Captain Bunn suggests that early childhood trauma and feelings of being out of control and unable to escape can build up a store of red flags which trigger stress hormones that can increase to the point where they overwhelm.

“At some point, the amount of stress hormones released when we are not in control or able to escape triggers panic,” he says. “For some kids, panic attacks start at puberty when ‘everything’ feels out of control. For others of us, we make it through to adulthood and then, as additional traumas plant more red flags, we – to our amazement – panic in an elevator, in an MRI scanner, or in an airplane.”

He says as part of his courses, people are taught information on how flying works, but also techniques to re-code thoughts into positive, comforting feelings, such as thinking of the person they feel most at ease with.

Finding help for flight anxiety

Some airlines run fear of flying courses, like British Airways’ Flying with Confidence course (there’s also a top-rated book of the same name linked to it). These can take the form of seminars explaining the nuts and bolts of flying, from how planes fly to common panic triggers like noises or turbulence. These courses can then be combined with a short “experience” flight to put knowledge into practice.

Captain Bunn’s website, Soar, has access to lots of resources. There are several other online guides too, like an e-book written by Paul Tizzard who worked with Virgin Atlantic on its fear of flying program.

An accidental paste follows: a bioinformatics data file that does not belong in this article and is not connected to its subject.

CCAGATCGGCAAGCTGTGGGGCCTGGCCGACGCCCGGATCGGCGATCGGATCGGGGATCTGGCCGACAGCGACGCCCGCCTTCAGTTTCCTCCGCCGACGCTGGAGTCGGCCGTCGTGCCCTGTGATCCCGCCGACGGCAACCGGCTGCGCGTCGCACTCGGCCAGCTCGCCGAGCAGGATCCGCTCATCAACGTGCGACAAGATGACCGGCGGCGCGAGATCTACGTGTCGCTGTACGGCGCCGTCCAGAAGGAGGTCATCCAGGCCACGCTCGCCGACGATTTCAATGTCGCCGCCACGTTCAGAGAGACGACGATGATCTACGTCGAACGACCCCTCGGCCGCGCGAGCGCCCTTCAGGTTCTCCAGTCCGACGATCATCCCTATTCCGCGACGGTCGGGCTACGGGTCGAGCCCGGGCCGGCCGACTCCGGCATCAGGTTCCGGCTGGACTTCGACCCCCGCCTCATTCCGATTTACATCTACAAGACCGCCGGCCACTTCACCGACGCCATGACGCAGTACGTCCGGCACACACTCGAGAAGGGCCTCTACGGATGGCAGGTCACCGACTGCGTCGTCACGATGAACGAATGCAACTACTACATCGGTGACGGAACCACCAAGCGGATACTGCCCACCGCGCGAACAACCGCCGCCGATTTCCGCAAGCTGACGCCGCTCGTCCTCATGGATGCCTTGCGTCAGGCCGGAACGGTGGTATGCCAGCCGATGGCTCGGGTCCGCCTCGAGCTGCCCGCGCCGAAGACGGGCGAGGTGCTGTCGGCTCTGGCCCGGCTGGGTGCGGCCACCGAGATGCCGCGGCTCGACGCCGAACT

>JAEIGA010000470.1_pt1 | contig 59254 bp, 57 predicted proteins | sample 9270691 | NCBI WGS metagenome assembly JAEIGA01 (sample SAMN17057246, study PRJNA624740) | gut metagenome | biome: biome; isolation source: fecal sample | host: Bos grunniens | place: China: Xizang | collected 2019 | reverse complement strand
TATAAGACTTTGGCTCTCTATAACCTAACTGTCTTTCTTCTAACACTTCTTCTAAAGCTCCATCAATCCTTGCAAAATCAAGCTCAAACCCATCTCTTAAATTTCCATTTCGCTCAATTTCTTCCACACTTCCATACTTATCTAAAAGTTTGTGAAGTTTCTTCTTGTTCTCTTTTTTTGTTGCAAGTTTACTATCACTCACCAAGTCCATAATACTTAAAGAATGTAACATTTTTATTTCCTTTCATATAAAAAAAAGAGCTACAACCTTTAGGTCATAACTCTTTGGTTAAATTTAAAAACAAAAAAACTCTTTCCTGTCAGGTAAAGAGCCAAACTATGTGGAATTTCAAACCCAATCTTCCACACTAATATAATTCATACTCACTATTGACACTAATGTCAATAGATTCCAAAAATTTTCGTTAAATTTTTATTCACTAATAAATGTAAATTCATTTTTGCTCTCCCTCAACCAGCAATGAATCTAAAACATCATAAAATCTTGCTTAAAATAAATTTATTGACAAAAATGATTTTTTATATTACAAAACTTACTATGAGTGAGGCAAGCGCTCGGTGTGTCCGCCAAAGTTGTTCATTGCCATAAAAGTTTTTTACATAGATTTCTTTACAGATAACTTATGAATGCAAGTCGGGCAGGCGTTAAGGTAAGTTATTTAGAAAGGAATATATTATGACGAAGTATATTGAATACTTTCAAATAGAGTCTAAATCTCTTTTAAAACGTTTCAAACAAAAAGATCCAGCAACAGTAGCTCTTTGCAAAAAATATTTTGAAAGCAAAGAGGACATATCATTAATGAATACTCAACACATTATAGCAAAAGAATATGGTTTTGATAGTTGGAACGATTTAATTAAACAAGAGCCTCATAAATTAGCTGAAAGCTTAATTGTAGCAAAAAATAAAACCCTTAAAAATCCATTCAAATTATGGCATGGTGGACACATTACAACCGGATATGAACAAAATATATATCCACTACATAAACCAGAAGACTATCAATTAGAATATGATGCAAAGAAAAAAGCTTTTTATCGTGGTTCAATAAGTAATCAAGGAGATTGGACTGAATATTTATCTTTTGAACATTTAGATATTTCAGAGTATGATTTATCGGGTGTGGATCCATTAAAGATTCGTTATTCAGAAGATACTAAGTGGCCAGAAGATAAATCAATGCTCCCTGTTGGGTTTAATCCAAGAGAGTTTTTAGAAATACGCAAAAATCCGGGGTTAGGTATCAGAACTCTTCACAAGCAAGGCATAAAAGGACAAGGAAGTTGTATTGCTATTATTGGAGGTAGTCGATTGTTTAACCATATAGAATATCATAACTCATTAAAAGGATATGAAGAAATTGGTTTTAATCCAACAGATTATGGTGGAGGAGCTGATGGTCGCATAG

It could also be worth talking to a therapist about anxiety and coping techniques.

A man wearing headphones relaxes on a flight.
Choosing an aisle seat and wearing noise-cancelling headphones can help with flight anxiety. Image credit: Getty Images / Hispanolistic

What to do on the day of your flight

There may be a number of small measures you can take to help. For example, booking an aisle seat may help with claustrophobia, allowing you to stretch your legs slightly and easily get up and move around the cabin. You can also speak to the flight attendants on boarding and tell them you’re a nervous flyer so they can keep an extra eye on you and help put you at ease.

You might want to avoid stimulants like alcohol and caffeine to help keep nerves calm. Noise-canceling headphones and essential oils can be part of your anxiety-alleviating armory, too.

Remember the destination

Nervous flyers can be left wondering is it all worth it, so its important to keep the holiday, visit to friends, or whatever the reason for travel is top of mind. You may even get to where you can enjoy parts, if not all, of the flight.

“The really weird thing is that I love the middle bit on long-haul flights,” says Rachel. “I find the cabin cozy and I like the meal trays arriving. I love having long stints of time to read books or work on my laptop.

“My favorite flight ever is the five-hour flight from Sydney to Perth because it’s the perfect stretch of time to finish a trashy novel. If a flight is calm and there’s good weather, I’m OK and I can kind of white-knuckle through taking off and landing and enjoy the middle bit.”

Related articles

No Comments

Add a Comment